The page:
The instruction here also introduced a second version of recklessness in the third element, saying the plaintiff must show: “Defendants knew that using force presented a risk of harm to plaintiff, but they recklessly disregarded plaintiff's safety by failing to take reasonable measures to minimize the risk of harm to plaintiff.” I am not at all sure what that means, and I don't know how a juror should have interpreted it. Must the plaintiff come forward with evidence of reasonable measures that would have minimized the risk of harm? Would simply refraining from the alleged use of force—in this case, using a taser on an allegedly compliant prisoner, or refraining from smashing his head into a concrete bed—have been sufficient? Or was something else required? (I realize that whether the plaintiff was actually compliant by that time and how force was used were hotly debated at trial, but jury instructions must guide the jury on the law applicable to both sides' versions of the facts.)

Adding to the confusion, the same jury instruction then used a third version of recklessness, telling the jury: “in deciding whether one or more defendants used unreasonable force and acted with reckless disregard of plaintiff's rights, you may consider such factors as․” A juror trying to follow the instructions carefully might ask at this point where the idea of reckless disregard of plaintiff's rights came from and what it means. Something different from use of excessive force? Something different from the first two uses of recklessness? Does this instruction mean the defendant must have realized he was violating the detainee's rights, or at least not cared whether he was doing so? Reckless disregard for the plaintiff's rights will support a punitive damage award, so that admittedly subjective concept is used in punitive damage instructions. See Smith v. Wade, 461 U.S. 30, 56, 103 S.Ct. 1625, 75 L.Ed.2d 632 (1983); Pattern Inst. No. 7.24. But reckless disregard of the plaintiff's rights is simply not an element of the plaintiff's core case for liability. It was an error to add it to the elements instruction.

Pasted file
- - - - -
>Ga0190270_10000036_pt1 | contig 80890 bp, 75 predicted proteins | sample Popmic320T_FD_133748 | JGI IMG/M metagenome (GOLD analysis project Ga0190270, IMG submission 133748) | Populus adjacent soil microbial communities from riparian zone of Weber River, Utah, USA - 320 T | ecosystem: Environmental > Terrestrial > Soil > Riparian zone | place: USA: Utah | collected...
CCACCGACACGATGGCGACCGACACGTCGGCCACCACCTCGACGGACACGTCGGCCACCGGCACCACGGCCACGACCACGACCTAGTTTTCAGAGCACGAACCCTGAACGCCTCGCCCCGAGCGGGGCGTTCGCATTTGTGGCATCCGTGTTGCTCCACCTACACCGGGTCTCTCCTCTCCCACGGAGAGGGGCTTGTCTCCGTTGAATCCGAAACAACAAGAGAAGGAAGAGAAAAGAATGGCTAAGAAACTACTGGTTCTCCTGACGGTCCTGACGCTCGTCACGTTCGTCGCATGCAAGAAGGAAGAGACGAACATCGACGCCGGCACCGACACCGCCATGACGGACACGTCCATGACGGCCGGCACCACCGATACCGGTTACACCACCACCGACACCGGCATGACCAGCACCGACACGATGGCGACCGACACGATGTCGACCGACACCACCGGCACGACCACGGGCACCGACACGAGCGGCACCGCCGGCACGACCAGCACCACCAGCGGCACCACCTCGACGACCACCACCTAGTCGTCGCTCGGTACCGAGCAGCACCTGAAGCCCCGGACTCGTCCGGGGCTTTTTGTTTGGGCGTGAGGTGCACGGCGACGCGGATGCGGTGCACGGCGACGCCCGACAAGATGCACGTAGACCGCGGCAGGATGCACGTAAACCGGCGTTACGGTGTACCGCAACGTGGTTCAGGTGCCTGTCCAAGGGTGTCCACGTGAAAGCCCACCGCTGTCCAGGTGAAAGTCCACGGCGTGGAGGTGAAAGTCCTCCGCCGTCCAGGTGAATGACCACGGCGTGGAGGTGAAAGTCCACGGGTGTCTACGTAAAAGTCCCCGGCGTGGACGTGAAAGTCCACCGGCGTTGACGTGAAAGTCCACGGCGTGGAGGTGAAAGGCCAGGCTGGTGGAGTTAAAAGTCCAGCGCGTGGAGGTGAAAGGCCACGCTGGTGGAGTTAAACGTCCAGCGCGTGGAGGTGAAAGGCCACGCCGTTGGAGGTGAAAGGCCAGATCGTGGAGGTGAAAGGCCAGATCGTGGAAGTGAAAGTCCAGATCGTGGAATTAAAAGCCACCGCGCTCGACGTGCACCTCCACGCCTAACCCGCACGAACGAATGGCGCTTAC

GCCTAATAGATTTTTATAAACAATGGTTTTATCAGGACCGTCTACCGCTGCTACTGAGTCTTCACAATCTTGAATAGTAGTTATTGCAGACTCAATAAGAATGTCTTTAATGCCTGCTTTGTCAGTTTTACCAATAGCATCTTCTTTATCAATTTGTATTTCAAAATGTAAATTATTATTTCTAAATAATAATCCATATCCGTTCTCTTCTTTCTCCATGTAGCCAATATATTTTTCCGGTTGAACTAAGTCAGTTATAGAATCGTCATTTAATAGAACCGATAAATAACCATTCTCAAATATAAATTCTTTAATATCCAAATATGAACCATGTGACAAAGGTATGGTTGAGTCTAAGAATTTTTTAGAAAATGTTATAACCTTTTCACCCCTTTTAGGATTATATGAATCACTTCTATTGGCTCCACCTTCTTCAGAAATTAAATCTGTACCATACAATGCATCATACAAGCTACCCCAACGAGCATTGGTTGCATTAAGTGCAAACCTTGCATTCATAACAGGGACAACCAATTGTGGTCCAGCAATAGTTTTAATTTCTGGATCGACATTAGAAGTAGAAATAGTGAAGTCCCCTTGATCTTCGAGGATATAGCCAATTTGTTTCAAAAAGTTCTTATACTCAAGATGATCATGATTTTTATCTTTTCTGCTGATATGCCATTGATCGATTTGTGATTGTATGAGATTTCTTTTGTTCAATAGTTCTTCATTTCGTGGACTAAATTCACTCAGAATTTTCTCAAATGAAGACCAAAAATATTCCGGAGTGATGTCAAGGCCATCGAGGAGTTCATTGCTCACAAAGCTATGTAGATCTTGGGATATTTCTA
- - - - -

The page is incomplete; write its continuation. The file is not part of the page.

So the district court's instruction was erroneous for two reasons. First, it introduced an extra element—recklessness—that is simply not required in a pretrial detainee's claim for excessive force. Second, its treatment of that extra element in three different ways made this instruction a confusing amalgam that a jury could not reasonably be expected to follow.

As we consider the district court's instruction, we should also step back a moment from the details of the case law and ask whether and why a pretrial detainee's claim for excessive force should differ at all from that of a person being arrested or stopped. The pretrial detainee is still cloaked in the presumption of innocence and may not be punished. Bell, 441 U.S. at 535; see also Graham, 490 U.S. at 398–99. Ordinarily, of course, a judge will have found probable cause to detain the person. If the detention is prolonged, a judge in the federal system ordinarily will have found either a risk of flight or a danger to the community. See 18 U.S.C. § 3142(e).

Even those federal detainees are still presumed innocent, though, and should not be subject to punishment before a conviction. And in many state justice systems, a pretrial detainee may remain in jail for weeks or even months simply because he cannot afford the premium for the presumptive bond set in his case. For those many thousands of people in the criminal justice system, we should recognize that the intentional use of objectively unreasonable force against them amounts to punishment without due process of law and violates the Constitution. They are not and should not be required to prove more in terms of reckless disregard for or intentional violation of their rights. The transition from arrest to pretrial detention does not give officers “greater ability to assault and batter” the detainees. Titran, 893 F.2d at 147.

IV. The Role of Intentional or Reckless Conduct

To support the subjective recklessness element in the district court's instruction, my colleagues cite the case law holding that a plaintiff suing under 42 U.S.C. § 1983 for a constitutional violation must show intentional conduct. They then treat reckless conduct as a form of intentional conduct. See above at 13, citing Daniels v. Williams, 474 U.S. 327, 334 (1986), and Archie v. City of Racine, 847 F.2d 1211,1219 (7th Cir.1988) (en banc). That reasoning mistakenly combines two separate issues. The same confusion appeared in Shelby County Jail Inmates v. Westlake, 798 F.2d 1085, 1094 (7th Cir.1986), and was repeated in Anderson v. Gutsc hen ritter, 836 F.2d 346, 349 (7th Cir.1988), both also cited by the majority. The Pattern Instruction Committee carefully and correctly kept the two issues separate.